deVere Group will now be able to offer its clients a fixed-yield note of which the proceeds are allocated to the financing of eligible projects with a clear and defined environmental benefit, such as the reduction of carbon emissions.
In June last year, deVere revealed that 26% of clients around the world are eyeing exposure to or already have exposure to ESG investments. This has now increased to 44% over the last 12 months.
Of this new financial solution, Nigel Green, deVere Group CEO and founder says: “An increasing number of clients want to achieve profits with a purpose by investing in companies that prioritise reducing carbon, protect employees’ and consumer rights, and promote board diversity, corporate transparency and stakeholder accountability.
“As such, we feel it is our responsibility to bring to market financial solutions that can help them do this.”
“At the beginning of 2020 we identified that ESG will be this decade’s ultimate investment megatrend. Therefore, we will continue to develop products with legitimate ESG credentials.
He continues: “The ESG trend is set to gain further momentum for several reasons.
“First, governments and regulators are becoming increasingly pro-ESG which boosts investor confidence.
“For example, in the U.S. – the world’s largest economy – the Biden Administration is taking a tougher approach to the use of fossil fuels and is promising swift action to tackle climate change.
“In addition, the new chairman of the Securities and Exchange Commission (SEC), the U.S. financial regulator, Gary Gensler, is a proponent and is likely to strengthen investment and disclosure rules to help the U.S. catch up with Europe.”
He goes on to add: “Second, as millennials, who are statistically more likely to seek responsible investment options, become the major beneficiaries of the largest intergenerational transfer of wealth – an estimated $30tn in the next few years – we can expect both retail and institutional investors to continue to pile into ESG.
“And third, the pandemic has focused minds on the fact that the health of our planet directly affects human health which, in turn, affects the way we all live and work.”
As sustainable investments move from a ‘quirk’ or ‘nice to have’ to a legitimate portfolio diversification tool that delivers profits with purpose, deVere earlier this year announced it is to offer free, independent advice to clients on socially responsible investing, with the aim of positioning $1bn in environmental, social and governance investments within five years.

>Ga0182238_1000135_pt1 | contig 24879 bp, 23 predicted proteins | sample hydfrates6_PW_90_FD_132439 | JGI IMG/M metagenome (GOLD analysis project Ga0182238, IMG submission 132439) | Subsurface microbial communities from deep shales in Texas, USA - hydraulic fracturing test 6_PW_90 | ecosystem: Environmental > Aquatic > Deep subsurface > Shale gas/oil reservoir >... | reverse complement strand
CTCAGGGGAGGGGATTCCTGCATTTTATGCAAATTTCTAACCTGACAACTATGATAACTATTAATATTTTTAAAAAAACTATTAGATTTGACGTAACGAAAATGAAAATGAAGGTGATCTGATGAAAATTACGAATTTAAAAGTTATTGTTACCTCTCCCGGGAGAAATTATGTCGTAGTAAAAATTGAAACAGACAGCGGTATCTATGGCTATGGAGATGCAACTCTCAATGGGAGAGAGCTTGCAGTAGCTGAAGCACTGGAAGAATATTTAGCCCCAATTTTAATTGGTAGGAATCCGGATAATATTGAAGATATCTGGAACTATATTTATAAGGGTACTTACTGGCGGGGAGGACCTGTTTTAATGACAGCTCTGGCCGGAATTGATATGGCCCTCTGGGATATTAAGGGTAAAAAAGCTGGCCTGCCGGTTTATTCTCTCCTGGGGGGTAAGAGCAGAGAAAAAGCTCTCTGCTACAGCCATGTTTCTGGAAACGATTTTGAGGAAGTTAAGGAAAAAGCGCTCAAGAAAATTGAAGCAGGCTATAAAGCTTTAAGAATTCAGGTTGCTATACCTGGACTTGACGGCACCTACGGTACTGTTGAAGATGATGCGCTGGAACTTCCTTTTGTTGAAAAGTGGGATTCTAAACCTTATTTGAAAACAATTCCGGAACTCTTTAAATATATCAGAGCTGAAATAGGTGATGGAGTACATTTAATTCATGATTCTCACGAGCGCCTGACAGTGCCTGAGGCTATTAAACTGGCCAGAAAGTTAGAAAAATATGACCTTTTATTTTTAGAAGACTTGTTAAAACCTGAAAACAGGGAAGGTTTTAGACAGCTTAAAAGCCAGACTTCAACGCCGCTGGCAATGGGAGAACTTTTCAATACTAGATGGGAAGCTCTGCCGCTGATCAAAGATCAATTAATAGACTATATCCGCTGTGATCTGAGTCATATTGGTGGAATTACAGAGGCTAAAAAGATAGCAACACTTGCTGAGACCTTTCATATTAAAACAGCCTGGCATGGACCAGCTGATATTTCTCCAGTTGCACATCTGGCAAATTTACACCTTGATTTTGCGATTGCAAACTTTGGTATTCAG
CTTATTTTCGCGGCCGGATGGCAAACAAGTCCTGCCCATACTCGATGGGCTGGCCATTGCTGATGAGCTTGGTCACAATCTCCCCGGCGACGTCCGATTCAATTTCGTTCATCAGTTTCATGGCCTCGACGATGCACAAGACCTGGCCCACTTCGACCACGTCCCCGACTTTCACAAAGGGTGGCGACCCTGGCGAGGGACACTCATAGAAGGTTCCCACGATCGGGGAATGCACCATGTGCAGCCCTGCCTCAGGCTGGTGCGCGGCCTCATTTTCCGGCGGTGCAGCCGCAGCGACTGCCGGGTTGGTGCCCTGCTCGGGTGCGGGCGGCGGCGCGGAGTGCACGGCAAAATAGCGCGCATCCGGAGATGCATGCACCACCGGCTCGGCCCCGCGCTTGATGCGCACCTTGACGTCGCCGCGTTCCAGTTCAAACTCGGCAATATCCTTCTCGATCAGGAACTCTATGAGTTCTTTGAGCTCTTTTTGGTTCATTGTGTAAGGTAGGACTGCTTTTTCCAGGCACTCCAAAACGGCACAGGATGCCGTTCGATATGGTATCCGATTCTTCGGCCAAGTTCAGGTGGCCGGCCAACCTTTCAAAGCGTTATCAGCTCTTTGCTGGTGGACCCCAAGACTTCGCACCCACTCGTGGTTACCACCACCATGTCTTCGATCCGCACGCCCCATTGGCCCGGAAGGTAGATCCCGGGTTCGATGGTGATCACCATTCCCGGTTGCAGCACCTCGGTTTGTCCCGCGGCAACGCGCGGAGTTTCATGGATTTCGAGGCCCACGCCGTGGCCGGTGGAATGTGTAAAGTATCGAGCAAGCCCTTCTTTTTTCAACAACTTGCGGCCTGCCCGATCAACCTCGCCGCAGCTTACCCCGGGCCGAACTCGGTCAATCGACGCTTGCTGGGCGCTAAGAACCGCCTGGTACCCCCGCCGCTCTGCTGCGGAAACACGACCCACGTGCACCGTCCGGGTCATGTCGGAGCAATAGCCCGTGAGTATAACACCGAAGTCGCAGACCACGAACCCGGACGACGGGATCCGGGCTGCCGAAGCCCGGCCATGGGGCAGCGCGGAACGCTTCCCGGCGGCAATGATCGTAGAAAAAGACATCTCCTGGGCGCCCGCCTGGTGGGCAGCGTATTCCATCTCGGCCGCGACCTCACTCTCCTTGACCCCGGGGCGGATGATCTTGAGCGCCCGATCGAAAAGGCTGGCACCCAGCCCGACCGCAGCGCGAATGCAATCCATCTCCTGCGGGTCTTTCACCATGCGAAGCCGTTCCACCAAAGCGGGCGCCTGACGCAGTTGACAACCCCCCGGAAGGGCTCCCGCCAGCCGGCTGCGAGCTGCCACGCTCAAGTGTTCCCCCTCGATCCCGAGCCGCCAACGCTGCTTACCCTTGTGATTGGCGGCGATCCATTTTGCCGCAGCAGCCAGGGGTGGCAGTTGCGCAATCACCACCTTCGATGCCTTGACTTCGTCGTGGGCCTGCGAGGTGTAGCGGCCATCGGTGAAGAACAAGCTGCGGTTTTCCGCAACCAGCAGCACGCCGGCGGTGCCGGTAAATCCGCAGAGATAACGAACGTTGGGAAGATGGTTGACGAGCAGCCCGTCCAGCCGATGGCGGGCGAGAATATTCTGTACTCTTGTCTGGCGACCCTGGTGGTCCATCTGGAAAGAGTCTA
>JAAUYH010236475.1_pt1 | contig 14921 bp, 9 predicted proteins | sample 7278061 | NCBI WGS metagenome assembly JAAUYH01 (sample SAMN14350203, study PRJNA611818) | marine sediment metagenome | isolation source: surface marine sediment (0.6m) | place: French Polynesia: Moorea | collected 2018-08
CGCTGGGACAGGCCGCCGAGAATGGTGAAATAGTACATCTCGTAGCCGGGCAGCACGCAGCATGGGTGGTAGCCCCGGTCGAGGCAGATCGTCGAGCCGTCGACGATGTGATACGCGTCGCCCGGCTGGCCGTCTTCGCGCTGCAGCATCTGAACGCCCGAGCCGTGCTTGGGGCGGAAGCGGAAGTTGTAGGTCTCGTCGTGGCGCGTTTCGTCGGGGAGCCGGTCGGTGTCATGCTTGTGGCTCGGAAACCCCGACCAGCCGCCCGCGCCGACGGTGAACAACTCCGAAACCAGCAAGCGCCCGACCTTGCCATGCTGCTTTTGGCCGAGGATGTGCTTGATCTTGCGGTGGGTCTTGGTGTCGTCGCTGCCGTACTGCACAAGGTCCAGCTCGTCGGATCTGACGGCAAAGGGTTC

Of the new financial solution, Mr Green concludes: “This note is the next step in our sustainability journey. We look forward to developing more to help our clients with theirs.”
G7 Development Finance Institutions, Multilateral Partner to Invest Over $80 Billion in African Businesses
The G7 DFIs, the IFC, the private sector arm of the African Development Bank, EBRD and the European Investment Bank today announced that they were committed to investing $80 billion in the private sector over the next five years to support sustainable economic recovery and growth in Africa.
The Covid-19 pandemic has caused a severe global economic and health crisis. The announcement is a welcome boost to support the long-term development objectives of African economies that have been negatively impacted by the crisis. It is the first time the G7 DFIs have come together to make a collective partnership commitment to the African continent.
The IMF estimates that sub-Saharan Africa needs additional financing of around $425 billion between now and 2025 to help strengthen the pandemic response spending and reduce poverty in the region.
The UK Minister for Africa, James Duddridge, said: “The UK is proud to back this commitment by world leaders at the G7 Summit to invest more than $80 billion in Africa’s private sector over the next 5 years.
“This investment will create jobs, boost economic growth, help tackle climate change and fight poverty. It comes at a crucial time as the continent rebuilds its economies, severely impacted by Covid-19.”
Nick O’Donohoe, the CEO of CDC Group, said: “The patient, high quality capital that DFIs provide is urgently needed if African economies are to start to rebuild quickly from the impact of the pandemic. CDC is committed to building long term investment partnerships in Africa that fuel sustainable private sector growth in support of the UN’s Sustainable Development Goals.”